How Not to Change Schools

Sam Chaltain

The implications for today’s schools are clear: If you are not proactively seeding your own experimental forays into a new way of helping kids learn, and doing so with the understanding that those experiments may one day overtake everything else that you do, then your community is likely standing flat-footed in the face of the biggest changes in education in more than a century.

It’s one thing to create a maker space, provide students with some “genius” time for personal learning, or bring project or inquiry learning opportunities into the classroom. The question is why we’re doing that. Is it because they are the trendy new things that other schools are doing? Is it so we can say that we are “changing” or keeping up with the times? Or because we want to be seen as “innovators”?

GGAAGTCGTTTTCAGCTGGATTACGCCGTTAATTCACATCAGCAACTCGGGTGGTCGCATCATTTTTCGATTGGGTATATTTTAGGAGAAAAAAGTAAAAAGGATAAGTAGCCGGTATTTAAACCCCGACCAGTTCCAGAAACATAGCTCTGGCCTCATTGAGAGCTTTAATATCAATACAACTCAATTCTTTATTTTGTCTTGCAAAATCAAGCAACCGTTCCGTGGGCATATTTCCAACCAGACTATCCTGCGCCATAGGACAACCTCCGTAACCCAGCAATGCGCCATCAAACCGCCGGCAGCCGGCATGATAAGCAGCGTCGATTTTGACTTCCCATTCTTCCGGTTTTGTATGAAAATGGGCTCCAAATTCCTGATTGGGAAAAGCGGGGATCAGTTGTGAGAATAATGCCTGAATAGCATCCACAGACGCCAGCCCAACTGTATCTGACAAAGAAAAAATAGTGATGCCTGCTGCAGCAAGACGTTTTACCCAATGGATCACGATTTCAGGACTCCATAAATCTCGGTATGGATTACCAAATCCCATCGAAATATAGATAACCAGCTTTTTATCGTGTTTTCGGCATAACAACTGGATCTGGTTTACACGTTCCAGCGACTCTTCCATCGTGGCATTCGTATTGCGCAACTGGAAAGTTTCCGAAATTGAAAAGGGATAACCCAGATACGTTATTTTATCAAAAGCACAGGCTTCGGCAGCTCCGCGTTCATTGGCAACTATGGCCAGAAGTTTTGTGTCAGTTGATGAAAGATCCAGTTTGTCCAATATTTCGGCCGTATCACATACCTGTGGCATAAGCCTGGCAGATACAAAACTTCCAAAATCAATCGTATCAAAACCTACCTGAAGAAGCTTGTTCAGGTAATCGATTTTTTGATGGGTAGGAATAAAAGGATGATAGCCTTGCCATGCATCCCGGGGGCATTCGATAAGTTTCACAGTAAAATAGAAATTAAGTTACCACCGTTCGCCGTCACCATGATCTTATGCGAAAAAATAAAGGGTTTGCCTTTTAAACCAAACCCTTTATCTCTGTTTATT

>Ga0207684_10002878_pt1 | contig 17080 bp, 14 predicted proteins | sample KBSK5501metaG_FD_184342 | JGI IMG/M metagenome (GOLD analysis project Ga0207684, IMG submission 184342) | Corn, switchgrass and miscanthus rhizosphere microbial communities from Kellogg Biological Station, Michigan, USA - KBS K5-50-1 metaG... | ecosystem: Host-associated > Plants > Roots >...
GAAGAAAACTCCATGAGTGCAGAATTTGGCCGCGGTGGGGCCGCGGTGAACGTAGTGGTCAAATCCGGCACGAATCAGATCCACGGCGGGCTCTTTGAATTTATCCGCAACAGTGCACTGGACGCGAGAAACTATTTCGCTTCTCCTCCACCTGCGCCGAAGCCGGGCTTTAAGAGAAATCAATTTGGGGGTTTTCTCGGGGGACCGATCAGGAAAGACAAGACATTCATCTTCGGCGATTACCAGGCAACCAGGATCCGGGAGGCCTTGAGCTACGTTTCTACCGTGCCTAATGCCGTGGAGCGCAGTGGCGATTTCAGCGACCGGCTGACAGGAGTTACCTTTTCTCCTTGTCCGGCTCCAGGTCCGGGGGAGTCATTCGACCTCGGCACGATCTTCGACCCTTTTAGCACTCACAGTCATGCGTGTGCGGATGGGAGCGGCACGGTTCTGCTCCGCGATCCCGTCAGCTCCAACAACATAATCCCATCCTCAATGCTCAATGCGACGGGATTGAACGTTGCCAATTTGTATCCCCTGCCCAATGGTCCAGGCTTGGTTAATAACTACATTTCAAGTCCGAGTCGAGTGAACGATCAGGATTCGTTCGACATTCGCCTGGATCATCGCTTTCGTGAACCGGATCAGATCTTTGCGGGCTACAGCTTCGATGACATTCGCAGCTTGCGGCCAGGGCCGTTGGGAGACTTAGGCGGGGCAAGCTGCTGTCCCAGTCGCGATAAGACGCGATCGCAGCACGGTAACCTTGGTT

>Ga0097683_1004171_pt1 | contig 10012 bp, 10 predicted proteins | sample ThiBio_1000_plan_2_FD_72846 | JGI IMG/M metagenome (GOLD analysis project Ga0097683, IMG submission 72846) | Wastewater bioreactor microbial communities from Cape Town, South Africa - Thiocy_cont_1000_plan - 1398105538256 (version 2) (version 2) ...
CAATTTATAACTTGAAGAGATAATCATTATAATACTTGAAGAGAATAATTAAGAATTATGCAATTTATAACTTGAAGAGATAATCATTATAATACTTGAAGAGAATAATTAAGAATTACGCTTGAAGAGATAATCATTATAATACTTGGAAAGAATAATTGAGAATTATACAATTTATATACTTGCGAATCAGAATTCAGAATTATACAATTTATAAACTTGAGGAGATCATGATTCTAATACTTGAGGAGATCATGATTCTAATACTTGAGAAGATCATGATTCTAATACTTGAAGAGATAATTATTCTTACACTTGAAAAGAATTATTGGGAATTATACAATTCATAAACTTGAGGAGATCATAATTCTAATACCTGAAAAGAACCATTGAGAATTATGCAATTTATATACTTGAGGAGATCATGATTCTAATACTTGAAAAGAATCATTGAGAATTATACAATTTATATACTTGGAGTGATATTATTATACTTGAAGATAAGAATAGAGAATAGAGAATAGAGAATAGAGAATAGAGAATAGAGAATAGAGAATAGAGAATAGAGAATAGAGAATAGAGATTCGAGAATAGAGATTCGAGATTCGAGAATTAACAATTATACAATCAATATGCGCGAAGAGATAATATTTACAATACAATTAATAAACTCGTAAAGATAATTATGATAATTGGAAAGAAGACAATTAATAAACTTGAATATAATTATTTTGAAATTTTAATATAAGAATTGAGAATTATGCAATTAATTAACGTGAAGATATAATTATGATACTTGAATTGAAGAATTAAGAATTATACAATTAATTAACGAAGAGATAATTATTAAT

Or is it because we believe these things honor more fully the ways in which kids learn most deeply?

That reason is scary, right? Because, as Sam suggests, it means we understand that those new practices aren’t just boxes to check. Instead, they are first steps that “may one day overtake everything else that you do.”

“Experiments” in schools that aren’t driven by beliefs about kids and learning won’t change anything in the long run.

Originally published at on May 19, 2016.

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